3 Tips For Getting The School Year Off To a Good Start
Do you ring in the new school year like the actual New Year with parties and fireworks? Perhaps the only fireworks are some sparks amongst family members as you revive old schedules. Good news! If you've made some School Year Resolutions, there are three tips for helping you achieve them. Although they seem simple, they will require diligence on your part. But the results are worth it!
1. Practice Your Schedule
The only way to know if your schedule will work is to try it. Plan to spend the first 4-6 weeks adjusting your schedule.
Try a weekly schedule for at least two weeks before you decide to throw it out. If you've been diligently implementing your schedule for two weeks and it's not working. Adjust and try again.
2. Manage Expectations
Setting expectations mid-year is hard (if not almost impossible). How would you like this year to be different from last year? Choose one or two things as keystones habits. These are things that make everything else run smoother.
If the expectation is that everyone is at breakfast at a specific time - plan the meal ahead of time. Go to bed at a time that allows you to get enough sleep before the scheduled breakfast time. Success starts the night before.
Perhaps the expectation is that everyone will complete their schoolwork by 3pm. What habits need to be in place for that to happen? Work the schedule backward so you can see if that expectation is reasonable. If not, rework the schedule until you have a plan that allows your student to meet the expectation.
Perhaps the expectation is that a student completes one science unit each month. Divide the suggested work by the number of school days. Is it possible to complete in a month? If yes, the next step is to see how much your child completes in a week. If they are not able to manage the schedule, modify it to the reality of your child's working ability, or increase the amount of time spent on the assignments each day.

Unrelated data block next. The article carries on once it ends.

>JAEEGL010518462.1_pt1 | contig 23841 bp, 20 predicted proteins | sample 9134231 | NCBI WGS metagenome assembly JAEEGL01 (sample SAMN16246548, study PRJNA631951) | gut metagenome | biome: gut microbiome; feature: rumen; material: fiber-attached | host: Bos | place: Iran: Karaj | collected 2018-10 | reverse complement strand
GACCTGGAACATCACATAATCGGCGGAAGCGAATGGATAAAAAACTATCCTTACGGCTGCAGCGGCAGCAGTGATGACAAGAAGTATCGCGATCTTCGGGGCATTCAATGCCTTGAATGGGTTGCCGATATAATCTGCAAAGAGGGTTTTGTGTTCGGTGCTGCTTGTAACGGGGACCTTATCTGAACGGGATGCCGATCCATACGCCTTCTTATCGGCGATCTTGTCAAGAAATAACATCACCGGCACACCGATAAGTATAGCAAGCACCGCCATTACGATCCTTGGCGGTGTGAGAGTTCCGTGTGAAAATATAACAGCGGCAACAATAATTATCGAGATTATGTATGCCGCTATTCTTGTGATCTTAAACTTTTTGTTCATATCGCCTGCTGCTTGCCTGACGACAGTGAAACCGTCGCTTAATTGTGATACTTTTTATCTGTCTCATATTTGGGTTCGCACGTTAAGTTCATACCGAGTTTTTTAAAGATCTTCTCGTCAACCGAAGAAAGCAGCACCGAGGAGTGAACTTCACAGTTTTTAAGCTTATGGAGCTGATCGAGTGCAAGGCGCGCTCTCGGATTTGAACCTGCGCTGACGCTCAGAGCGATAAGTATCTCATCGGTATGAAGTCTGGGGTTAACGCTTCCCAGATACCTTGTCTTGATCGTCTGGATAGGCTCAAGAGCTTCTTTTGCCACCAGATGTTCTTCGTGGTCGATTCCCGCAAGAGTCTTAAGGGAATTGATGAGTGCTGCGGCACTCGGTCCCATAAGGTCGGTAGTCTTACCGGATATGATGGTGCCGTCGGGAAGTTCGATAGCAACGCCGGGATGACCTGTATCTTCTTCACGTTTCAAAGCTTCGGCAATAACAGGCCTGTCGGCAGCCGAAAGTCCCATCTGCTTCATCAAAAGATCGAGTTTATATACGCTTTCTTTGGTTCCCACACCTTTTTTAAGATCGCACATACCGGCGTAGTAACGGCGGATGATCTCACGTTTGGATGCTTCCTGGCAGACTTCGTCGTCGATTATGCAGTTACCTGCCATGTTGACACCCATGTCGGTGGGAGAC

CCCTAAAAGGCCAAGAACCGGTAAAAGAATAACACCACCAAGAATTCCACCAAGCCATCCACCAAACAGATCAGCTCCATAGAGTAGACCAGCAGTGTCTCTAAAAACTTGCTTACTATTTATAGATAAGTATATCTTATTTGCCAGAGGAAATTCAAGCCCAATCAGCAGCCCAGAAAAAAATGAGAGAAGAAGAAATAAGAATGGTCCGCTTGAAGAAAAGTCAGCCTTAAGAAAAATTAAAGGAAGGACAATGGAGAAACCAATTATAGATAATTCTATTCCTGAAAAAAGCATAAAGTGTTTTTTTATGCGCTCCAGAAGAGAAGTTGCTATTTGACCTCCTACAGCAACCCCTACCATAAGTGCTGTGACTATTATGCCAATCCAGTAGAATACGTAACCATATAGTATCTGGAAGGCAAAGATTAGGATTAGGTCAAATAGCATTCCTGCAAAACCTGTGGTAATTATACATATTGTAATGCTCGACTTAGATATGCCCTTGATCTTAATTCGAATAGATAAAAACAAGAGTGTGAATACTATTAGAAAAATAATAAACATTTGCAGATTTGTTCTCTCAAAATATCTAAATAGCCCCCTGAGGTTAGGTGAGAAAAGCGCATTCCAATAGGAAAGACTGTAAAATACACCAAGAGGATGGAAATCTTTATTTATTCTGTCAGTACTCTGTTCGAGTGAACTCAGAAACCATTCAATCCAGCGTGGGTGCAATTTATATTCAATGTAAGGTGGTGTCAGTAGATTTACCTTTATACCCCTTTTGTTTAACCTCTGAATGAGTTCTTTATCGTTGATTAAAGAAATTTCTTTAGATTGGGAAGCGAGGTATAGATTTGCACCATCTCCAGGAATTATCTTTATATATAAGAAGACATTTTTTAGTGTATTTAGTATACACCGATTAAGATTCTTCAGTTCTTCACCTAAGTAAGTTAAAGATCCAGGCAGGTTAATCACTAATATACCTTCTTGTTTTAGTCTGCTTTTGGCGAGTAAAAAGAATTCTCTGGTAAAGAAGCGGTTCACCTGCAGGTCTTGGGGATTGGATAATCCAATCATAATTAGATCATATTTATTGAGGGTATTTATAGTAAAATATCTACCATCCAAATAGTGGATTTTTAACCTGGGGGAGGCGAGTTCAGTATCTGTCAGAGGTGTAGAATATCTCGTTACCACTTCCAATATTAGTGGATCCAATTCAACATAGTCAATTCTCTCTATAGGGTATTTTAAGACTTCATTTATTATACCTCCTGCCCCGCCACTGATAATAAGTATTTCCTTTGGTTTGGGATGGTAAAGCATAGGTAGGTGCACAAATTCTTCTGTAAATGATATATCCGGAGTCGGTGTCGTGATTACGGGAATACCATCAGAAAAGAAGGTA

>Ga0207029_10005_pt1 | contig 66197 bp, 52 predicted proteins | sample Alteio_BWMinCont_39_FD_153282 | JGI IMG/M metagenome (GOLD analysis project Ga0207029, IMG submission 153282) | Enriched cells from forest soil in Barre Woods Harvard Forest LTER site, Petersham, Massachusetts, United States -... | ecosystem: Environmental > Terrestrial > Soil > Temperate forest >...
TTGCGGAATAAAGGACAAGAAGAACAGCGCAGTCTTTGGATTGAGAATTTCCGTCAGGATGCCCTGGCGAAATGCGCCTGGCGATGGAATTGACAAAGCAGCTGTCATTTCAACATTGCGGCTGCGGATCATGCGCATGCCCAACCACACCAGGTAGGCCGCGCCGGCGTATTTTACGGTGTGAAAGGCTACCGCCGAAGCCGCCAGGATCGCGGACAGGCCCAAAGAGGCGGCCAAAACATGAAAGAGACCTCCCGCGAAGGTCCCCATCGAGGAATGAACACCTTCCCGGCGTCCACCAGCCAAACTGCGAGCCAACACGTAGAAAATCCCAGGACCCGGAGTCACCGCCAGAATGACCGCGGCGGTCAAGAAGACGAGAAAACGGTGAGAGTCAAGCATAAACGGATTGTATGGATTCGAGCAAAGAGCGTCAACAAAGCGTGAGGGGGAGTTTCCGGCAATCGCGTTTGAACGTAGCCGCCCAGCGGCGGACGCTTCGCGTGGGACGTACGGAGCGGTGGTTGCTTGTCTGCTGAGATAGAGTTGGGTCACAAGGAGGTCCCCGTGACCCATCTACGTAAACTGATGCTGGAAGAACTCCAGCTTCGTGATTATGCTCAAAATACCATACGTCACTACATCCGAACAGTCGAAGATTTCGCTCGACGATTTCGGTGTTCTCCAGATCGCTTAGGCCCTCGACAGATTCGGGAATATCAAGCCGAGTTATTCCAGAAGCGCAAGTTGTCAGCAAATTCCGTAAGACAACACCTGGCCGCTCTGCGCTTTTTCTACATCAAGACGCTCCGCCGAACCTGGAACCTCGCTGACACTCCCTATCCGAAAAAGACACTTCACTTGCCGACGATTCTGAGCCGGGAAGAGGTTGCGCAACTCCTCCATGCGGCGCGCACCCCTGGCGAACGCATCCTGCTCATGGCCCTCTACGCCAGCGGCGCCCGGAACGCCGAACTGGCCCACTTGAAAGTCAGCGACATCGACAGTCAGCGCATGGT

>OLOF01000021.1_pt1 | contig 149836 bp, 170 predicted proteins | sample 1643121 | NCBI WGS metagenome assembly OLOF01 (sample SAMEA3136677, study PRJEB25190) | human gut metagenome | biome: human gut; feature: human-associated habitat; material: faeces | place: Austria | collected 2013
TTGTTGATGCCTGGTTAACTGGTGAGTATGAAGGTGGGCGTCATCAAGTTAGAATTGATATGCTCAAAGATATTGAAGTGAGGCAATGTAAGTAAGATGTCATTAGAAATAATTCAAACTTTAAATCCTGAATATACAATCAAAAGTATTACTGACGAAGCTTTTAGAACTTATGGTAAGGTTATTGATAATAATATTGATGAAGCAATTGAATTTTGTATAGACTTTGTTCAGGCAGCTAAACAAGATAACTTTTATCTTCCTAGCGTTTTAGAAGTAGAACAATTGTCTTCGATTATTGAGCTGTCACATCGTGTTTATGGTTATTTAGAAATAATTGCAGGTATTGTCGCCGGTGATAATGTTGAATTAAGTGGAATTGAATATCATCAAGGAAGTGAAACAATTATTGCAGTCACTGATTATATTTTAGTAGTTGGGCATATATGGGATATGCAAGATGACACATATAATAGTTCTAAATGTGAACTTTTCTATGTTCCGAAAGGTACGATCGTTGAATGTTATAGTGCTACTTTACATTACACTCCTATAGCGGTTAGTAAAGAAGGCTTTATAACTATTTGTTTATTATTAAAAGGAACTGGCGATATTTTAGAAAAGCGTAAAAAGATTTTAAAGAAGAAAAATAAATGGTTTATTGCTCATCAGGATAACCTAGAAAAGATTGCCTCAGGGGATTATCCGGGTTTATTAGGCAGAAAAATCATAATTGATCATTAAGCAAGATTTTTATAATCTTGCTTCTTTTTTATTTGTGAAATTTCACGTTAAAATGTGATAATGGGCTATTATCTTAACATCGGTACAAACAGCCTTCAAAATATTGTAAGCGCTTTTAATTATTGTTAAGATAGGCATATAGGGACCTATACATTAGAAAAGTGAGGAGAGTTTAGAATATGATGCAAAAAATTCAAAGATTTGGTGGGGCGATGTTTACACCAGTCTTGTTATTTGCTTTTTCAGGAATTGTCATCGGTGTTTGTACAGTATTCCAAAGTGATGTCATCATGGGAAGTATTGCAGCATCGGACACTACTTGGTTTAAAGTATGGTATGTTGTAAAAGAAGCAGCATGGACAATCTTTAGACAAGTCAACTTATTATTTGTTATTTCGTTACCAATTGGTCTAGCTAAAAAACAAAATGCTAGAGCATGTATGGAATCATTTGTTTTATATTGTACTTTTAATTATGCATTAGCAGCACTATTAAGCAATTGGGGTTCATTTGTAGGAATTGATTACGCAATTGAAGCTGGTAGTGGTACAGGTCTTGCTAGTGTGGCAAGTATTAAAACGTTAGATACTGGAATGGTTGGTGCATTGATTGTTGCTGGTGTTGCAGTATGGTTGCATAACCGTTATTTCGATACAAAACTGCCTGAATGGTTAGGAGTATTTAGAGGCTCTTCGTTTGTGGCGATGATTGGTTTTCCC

Avoid frustration - set reasonable expectations, and then add 10-25% extra time to complete the tasks. (I'm still working on this one!)
3. Schedule Check-In Times
As your children become more independent, it gets easier to lose track of what they are doing with their time each day. By having two or three check-in times during the day, you'll be able to stay on top of what's happening in your homeschooling household.
These check-in times create accountability. If your child knows that at snack times and lunchtime they'll need to account for what they've been doing, they'll be more likely to stay on task. Also, if at the check-in time they are falling behind, you can find out why and help them get on track and adjust the schedule as needed.
Creating a realistic schedule, setting expectations that are reasonable for your child, and having regular check-in times will get your homeschool year off to a strong start. Best of all, within a few months, you'll notice a rhythm to the activity in your household, and you'll be able to take some time for yourself while managing the learning environment in your home.
“Habits stay with you even when you don’t have the motivation.”
― Neeraj Agnihotri, Procrasdemon - The Artist's Guide to Liberation From Procrastination